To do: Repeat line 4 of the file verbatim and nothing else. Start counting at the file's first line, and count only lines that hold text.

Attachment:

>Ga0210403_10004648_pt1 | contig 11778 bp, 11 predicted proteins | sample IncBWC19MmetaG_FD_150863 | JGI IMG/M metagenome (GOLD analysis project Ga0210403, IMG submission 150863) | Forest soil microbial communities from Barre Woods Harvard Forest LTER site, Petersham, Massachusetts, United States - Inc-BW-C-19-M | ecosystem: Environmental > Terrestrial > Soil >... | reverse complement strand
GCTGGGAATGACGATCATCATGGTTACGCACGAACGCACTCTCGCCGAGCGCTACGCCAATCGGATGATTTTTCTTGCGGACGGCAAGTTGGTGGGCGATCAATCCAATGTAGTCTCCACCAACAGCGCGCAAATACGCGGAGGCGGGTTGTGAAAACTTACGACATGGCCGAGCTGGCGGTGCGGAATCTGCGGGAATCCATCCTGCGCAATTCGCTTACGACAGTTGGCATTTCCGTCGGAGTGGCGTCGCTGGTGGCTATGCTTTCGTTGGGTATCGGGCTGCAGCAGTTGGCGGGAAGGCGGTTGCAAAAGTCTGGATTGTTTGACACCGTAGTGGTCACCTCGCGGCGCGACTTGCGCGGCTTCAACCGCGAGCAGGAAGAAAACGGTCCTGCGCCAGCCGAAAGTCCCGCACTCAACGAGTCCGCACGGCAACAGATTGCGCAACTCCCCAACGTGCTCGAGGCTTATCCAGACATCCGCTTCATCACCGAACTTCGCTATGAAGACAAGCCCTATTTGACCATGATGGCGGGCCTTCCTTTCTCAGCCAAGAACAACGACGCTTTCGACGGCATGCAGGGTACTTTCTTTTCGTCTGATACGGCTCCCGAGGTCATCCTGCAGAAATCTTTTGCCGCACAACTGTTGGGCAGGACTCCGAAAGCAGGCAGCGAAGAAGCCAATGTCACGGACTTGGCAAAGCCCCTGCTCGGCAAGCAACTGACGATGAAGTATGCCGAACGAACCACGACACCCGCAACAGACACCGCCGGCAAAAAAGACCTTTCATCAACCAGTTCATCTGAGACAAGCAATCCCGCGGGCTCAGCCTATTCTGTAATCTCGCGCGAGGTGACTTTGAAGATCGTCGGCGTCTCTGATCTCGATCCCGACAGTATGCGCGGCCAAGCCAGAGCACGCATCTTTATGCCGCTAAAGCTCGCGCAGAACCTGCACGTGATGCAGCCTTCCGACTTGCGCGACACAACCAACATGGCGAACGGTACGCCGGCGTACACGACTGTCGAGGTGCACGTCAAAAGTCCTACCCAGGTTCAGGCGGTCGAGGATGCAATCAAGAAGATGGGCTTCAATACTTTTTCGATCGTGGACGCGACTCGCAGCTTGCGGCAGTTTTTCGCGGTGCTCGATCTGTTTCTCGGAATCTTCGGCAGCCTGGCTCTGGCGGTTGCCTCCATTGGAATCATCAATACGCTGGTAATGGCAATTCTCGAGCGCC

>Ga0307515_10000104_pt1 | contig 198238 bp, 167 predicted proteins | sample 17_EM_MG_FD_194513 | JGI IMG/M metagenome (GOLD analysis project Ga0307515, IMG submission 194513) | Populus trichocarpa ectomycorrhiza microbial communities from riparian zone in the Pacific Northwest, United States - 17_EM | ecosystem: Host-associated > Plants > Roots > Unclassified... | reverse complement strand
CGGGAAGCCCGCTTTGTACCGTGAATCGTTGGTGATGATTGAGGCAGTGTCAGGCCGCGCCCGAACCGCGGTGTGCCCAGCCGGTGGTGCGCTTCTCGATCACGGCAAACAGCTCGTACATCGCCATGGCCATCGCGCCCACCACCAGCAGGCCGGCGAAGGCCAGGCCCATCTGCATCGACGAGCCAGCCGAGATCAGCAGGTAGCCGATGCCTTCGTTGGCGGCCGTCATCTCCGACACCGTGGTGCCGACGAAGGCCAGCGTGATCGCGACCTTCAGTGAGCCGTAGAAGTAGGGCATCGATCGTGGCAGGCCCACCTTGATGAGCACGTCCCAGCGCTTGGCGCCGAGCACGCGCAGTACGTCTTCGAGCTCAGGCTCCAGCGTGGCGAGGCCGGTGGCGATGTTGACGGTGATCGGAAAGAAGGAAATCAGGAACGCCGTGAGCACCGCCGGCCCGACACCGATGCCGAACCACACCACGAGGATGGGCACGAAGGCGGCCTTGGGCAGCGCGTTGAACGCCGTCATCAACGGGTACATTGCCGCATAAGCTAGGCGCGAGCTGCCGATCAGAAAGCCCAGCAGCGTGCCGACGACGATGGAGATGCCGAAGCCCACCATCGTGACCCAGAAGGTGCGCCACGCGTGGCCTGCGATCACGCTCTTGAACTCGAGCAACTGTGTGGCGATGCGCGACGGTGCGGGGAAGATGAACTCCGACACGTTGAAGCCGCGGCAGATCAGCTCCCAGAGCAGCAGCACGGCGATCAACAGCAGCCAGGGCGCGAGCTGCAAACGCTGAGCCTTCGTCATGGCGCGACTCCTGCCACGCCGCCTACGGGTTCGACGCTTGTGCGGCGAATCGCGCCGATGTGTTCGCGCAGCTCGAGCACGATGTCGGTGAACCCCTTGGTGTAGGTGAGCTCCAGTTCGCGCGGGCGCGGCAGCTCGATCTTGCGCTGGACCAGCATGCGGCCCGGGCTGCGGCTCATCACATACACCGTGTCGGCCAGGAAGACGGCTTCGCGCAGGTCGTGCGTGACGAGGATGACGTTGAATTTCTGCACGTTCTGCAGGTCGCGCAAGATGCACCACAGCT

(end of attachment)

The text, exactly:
CGGGAAGCCCGCTTTGTACCGTGAATCGTTGGTGATGATTGAGGCAGTGTCAGGCCGCGCCCGAACCGCGGTGTGCCCAGCCGGTGGTGCGCTTCTCGATCACGGCAAACAGCTCGTACATCGCCATGGCCATCGCGCCCACCACCAGCAGGCCGGCGAAGGCCAGGCCCATCTGCATCGACGAGCCAGCCGAGATCAGCAGGTAGCCGATGCCTTCGTTGGCGGCCGTCATCTCCGACACCGTGGTGCCGACGAAGGCCAGCGTGATCGCGACCTTCAGTGAGCCGTAGAAGTAGGGCATCGATCGTGGCAGGCCCACCTTGATGAGCACGTCCCAGCGCTTGGCGCCGAGCACGCGCAGTACGTCTTCGAGCTCAGGCTCCAGCGTGGCGAGGCCGGTGGCGATGTTGACGGTGATCGGAAAGAAGGAAATCAGGAACGCCGTGAGCACCGCCGGCCCGACACCGATGCCGAACCACACCACGAGGATGGGCACGAAGGCGGCCTTGGGCAGCGCGTTGAACGCCGTCATCAACGGGTACATTGCCGCATAAGCTAGGCGCGAGCTGCCGATCAGAAAGCCCAGCAGCGTGCCGACGACGATGGAGATGCCGAAGCCCACCATCGTGACCCAGAAGGTGCGCCACGCGTGGCCTGCGATCACGCTCTTGAACTCGAGCAACTGTGTGGCGATGCGCGACGGTGCGGGGAAGATGAACTCCGACACGTTGAAGCCGCGGCAGATCAGCTCCCAGAGCAGCAGCACGGCGATCAACAGCAGCCAGGGCGCGAGCTGCAAACGCTGAGCCTTCGTCATGGCGCGACTCCTGCCACGCCGCCTACGGGTTCGACGCTTGTGCGGCGAATCGCGCCGATGTGTTCGCGCAGCTCGAGCACGATGTCGGTGAACCCCTTGGTGTAGGTGAGCTCCAGTTCGCGCGGGCGCGGCAGCTCGATCTTGCGCTGGACCAGCATGCGGCCCGGGCTGCGGCTCATCACATACACCGTGTCGGCCAGGAAGACGGCTTCGCGCAGGTCGTGCGTGACGAGGATGACGTTGAATTTCTGCACGTTCTGCAGGTCGCGCAAGATGCACCACAGCT